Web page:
Boris Johnson has announced £1,000 for each pub forced to remain closed under the tiers system as he looks to ward off a Conservative rebellion over his post-lockdown plan.
Opening the debate on the tiers system in the House of Commons, the Prime Minister said all “wet pubs” – establishments that do not serve food – will receive £1,000 to “recognise how hard they have been hit” by Covid controls during what would typically be their busiest time of year.
MPs are due to vote today (December 1) on measures that would put 99 per cent of England’s population into the tough measures of Tier 2 and Tier 3 when the second national lockdown ends on Wednesday.
Pubs will only be allowed to open in Tier 2 if they can act as a restaurant, while those in Tier 3 will only be permitted to serve takeaway.
Pubs forced to remain shut as a result of tiered controls will receive extra cash, Boris Johnson said. Credit: Dominic Lipinski /PA
Mr Johnson reeled off a list of support already announced for the hospitality sector, before telling MPs: “Today we’re going further, with a one-off payment of £1,000 in December to wet pubs – that’s pubs that do not serve food. Recognising how hard they’ve been hit by this virus in what is typically their busiest month.”
The Prime Minister, who faced barbed questions from disgruntled Tories during his hospitality announcement, is looking to face down a rebellion over his tiers proposal, with many furious that their constituencies face stricter controls than before the latest lockdown.
Speaking in the Commons, Mr Johnson acknowledged !people’s feelings of injustice” about the tiers they had been placed in.
He said: “There’s no question people feel that they have been unfairly attracted, by proximity, into a higher tier than they deserve. People also feel that the tiering is not working for them.”
The Conservative Party leader indicated that the Government would look at smaller areas when deciding tiering arrangements in future – a key demand of Tories concerned that low infection rates in some areas were not being reflected in the restrictions being imposed.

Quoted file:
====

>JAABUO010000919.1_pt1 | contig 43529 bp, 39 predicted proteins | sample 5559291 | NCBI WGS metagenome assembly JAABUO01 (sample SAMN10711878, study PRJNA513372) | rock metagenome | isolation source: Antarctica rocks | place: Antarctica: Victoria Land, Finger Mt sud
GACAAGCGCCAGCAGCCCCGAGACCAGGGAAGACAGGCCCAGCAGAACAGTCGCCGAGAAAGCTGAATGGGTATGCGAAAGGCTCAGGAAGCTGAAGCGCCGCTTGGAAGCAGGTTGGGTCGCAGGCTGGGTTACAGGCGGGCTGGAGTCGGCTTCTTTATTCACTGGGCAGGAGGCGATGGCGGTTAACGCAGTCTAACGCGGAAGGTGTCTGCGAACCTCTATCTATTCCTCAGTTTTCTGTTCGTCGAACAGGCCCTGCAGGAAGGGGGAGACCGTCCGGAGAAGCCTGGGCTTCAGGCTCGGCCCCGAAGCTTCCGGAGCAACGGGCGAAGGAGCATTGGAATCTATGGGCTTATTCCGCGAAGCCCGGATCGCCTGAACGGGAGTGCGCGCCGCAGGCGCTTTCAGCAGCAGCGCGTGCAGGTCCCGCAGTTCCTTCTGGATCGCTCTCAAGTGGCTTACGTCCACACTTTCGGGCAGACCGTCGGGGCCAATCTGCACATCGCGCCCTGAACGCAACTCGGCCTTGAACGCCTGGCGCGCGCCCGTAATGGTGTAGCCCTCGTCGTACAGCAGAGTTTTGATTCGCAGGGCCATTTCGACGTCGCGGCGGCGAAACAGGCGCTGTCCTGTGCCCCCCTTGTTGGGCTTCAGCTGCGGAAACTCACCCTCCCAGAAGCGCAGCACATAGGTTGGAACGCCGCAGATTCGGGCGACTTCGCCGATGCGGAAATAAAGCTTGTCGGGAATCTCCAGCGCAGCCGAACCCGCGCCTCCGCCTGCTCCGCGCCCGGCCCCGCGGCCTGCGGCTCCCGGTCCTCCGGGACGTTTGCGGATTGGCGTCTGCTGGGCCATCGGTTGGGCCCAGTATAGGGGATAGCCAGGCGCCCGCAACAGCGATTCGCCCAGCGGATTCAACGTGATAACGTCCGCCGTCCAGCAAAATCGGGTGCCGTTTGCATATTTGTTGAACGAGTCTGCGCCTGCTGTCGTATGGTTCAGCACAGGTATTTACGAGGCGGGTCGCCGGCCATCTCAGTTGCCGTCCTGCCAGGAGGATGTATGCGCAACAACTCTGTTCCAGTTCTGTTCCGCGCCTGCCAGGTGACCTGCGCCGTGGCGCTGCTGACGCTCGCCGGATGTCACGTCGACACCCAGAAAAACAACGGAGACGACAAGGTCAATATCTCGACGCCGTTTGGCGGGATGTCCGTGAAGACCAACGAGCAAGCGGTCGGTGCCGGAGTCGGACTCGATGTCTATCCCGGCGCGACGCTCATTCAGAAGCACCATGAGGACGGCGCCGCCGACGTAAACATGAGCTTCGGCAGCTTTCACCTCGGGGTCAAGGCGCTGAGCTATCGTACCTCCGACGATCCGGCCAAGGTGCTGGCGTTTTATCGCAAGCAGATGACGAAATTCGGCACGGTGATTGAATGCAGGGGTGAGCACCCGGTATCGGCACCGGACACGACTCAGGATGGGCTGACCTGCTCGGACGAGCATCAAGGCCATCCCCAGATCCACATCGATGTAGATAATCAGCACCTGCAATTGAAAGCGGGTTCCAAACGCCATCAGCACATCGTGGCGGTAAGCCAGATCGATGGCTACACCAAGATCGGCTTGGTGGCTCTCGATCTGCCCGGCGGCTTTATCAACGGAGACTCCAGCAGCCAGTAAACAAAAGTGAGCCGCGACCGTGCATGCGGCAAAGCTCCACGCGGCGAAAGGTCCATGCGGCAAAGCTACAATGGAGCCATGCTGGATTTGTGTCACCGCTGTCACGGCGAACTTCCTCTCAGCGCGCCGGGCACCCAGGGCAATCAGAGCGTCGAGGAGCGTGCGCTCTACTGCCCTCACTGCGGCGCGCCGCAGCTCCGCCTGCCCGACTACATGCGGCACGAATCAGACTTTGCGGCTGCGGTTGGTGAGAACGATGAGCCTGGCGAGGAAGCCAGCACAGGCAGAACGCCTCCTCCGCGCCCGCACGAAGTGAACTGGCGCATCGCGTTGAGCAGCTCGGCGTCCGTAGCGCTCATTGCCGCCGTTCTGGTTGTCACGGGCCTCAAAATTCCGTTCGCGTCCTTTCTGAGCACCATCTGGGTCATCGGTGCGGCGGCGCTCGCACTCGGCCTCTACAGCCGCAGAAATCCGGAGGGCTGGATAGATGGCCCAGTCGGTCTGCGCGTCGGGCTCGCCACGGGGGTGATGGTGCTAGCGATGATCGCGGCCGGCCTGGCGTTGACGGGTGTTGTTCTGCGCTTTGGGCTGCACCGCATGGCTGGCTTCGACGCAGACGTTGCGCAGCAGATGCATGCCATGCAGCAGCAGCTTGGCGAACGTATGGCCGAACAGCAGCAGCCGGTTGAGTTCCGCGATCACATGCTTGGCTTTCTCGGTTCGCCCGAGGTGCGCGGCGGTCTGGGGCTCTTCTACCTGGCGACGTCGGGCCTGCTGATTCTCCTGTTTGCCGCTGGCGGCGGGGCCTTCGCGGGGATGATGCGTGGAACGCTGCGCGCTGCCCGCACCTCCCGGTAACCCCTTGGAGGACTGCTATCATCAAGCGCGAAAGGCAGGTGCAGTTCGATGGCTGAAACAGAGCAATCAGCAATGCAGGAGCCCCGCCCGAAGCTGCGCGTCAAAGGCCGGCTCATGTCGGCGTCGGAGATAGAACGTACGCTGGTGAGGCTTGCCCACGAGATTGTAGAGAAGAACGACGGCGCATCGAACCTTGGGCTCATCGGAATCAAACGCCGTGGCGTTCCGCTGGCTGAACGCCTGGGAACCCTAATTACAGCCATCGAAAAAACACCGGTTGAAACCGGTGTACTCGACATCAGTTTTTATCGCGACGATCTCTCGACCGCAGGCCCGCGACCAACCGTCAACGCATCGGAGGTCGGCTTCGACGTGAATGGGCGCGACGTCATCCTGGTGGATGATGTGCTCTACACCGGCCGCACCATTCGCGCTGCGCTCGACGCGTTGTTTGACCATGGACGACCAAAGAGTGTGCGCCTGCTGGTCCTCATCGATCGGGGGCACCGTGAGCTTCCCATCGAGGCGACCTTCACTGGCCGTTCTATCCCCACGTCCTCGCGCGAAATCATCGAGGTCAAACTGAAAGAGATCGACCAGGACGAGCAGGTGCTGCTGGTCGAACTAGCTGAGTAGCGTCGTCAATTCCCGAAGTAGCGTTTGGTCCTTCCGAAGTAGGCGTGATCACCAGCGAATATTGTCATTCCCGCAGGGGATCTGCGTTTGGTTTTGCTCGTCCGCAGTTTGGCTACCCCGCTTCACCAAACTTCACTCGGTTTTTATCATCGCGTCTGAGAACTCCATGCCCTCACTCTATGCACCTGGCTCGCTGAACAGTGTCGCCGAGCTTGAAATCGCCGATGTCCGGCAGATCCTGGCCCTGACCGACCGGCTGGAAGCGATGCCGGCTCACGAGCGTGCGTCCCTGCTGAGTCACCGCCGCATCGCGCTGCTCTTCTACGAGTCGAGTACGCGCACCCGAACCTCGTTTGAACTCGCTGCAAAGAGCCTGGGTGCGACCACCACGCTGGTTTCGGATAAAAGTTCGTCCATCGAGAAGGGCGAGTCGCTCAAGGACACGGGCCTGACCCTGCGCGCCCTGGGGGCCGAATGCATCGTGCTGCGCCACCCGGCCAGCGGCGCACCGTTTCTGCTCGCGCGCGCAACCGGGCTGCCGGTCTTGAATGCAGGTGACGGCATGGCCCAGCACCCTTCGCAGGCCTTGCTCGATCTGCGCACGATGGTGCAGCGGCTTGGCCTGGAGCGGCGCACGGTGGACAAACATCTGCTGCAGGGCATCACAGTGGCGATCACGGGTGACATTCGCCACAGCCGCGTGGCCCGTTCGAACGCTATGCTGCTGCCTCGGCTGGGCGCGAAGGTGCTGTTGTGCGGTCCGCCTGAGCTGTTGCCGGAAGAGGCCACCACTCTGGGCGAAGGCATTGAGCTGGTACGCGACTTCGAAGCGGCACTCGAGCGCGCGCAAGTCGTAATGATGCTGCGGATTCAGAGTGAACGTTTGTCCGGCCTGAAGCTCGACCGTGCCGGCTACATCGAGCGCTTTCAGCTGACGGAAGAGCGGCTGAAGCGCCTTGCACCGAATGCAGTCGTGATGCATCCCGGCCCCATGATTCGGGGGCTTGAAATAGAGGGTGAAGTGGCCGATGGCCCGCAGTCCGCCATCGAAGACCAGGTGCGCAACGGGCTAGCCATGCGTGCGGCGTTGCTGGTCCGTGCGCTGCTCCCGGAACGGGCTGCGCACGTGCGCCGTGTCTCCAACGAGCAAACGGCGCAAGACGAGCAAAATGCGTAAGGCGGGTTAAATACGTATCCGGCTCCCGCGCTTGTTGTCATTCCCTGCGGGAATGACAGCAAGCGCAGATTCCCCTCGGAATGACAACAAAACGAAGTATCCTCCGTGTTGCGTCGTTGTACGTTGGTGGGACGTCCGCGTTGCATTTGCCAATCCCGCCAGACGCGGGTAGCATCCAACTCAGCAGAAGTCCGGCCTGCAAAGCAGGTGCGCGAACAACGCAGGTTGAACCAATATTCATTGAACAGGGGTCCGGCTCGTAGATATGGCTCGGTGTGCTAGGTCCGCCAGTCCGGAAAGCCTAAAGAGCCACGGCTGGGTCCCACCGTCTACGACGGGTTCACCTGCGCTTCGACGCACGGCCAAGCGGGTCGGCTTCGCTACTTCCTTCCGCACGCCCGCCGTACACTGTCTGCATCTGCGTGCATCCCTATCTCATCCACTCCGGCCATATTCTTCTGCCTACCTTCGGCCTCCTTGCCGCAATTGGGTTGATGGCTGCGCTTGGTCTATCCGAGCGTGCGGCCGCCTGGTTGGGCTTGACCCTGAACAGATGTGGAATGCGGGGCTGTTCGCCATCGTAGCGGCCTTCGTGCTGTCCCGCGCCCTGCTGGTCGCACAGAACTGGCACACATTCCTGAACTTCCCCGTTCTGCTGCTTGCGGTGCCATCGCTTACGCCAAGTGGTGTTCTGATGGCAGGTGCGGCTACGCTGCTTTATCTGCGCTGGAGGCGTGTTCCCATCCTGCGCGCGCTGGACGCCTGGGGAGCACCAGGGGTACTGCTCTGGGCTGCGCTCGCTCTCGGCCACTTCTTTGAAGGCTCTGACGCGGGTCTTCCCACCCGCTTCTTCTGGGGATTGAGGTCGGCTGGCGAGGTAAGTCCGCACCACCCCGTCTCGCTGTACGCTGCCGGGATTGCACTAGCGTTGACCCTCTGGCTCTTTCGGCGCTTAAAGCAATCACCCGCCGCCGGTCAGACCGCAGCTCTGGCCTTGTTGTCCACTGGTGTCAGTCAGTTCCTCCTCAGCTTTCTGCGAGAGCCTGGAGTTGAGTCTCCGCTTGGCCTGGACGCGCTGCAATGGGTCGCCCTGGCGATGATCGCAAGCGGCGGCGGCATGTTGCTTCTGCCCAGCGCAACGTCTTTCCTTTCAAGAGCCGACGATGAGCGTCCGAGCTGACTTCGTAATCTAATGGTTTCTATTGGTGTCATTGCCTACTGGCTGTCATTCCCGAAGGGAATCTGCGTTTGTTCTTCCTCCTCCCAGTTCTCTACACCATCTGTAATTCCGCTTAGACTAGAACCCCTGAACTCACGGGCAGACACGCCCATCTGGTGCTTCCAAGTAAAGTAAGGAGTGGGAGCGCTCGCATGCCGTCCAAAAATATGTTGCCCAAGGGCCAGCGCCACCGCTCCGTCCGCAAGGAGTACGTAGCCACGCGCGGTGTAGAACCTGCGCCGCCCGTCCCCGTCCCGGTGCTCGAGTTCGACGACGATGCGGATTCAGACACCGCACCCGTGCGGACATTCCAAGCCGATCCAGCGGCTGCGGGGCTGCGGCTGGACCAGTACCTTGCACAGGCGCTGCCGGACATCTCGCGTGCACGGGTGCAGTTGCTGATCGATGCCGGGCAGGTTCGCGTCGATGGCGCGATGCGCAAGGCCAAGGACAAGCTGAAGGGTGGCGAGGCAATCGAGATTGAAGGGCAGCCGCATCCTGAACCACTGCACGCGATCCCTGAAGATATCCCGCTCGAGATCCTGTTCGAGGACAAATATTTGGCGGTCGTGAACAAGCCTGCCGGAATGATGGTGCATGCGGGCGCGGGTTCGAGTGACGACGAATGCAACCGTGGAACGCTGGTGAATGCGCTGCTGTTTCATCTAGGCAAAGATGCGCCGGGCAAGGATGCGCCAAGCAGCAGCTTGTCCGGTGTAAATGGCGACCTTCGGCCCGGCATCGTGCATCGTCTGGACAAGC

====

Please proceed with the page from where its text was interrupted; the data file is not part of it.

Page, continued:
Boris Johnson in the Commons. Credit: PA
He added: “We will try to be as sensitive as possible to local efforts and to local achievements in bringing that pandemic under control.”
The Government is expected to win the vote on the new rules, which are due to come into effect the following day, after Labour said it would abstain, but a sizeable rebellion on his own benches would be embarrassing for the Prime Minister.
Mr Johnson’s attempts to reassure his party comes after Mark Harper, chairman of the Covid Recovery Group, made up of lockdown-sceptic Tories, said the “wheels are coming off the Government’s arguments” for further controls.
MPs were left unhappy that impact assessments of the tiered system, published on Monday ahead of the Commons vote, did not include a detailed breakdown of the effects of the measures on different parts of the economy.
Downing Street defended the decision not to publish the analysis, which it said had been put together by the Department for Business, Energy and Industry Strategy.
The Prime Minister’s official spokesman said: “Any attempt to estimate the specific economic impacts of precise changes to individual restrictions for a defined period of time will be subject to such wide uncertainty as to not be meaningful for precise policy making.
“The data used on this dashboard is drawn from publicly available sources. Throughout the pandemic you have seen us publish a wide variety of data. That will continue to be the case.”